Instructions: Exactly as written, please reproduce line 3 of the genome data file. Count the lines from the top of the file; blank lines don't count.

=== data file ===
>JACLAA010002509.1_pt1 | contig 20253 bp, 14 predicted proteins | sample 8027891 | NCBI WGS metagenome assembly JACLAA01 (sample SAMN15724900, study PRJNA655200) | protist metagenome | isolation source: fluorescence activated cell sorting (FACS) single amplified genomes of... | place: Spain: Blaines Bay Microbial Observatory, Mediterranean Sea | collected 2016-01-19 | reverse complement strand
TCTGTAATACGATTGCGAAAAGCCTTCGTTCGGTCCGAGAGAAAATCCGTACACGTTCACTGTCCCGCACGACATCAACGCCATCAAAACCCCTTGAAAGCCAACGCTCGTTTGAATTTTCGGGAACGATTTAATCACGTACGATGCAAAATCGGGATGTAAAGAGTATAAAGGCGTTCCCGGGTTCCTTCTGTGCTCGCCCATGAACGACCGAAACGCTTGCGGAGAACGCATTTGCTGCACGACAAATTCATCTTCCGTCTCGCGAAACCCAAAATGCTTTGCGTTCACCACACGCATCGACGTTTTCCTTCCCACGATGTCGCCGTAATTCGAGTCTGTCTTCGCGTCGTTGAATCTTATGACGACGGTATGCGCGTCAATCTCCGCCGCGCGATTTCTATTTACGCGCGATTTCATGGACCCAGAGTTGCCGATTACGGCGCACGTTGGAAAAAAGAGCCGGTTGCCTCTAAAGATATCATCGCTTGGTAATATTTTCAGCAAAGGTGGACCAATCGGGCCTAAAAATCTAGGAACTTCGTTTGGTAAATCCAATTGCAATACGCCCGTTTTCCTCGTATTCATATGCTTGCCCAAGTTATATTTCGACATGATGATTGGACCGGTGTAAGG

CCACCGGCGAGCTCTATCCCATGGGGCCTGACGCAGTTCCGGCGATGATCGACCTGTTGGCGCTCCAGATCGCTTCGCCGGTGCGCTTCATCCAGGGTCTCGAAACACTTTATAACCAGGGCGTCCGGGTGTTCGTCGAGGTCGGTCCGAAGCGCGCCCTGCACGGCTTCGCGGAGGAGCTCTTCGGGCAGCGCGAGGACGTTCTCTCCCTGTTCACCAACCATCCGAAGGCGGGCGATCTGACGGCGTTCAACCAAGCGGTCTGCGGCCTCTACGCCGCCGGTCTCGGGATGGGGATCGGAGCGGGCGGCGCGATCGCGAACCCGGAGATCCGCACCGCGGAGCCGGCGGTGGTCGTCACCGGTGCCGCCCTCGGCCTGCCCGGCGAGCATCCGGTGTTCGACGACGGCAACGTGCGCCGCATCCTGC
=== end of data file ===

CCACCGGCGAGCTCTATCCCATGGGGCCTGACGCAGTTCCGGCGATGATCGACCTGTTGGCGCTCCAGATCGCTTCGCCGGTGCGCTTCATCCAGGGTCTCGAAACACTTTATAACCAGGGCGTCCGGGTGTTCGTCGAGGTCGGTCCGAAGCGCGCCCTGCACGGCTTCGCGGAGGAGCTCTTCGGGCAGCGCGAGGACGTTCTCTCCCTGTTCACCAACCATCCGAAGGCGGGCGATCTGACGGCGTTCAACCAAGCGGTCTGCGGCCTCTACGCCGCCGGTCTCGGGATGGGGATCGGAGCGGGCGGCGCGATCGCGAACCCGGAGATCCGCACCGCGGAGCCGGCGGTGGTCGTCACCGGTGCCGCCCTCGGCCTGCCCGGCGAGCATCCGGTGTTCGACGACGGCAACGTGCGCCGCATCCTGC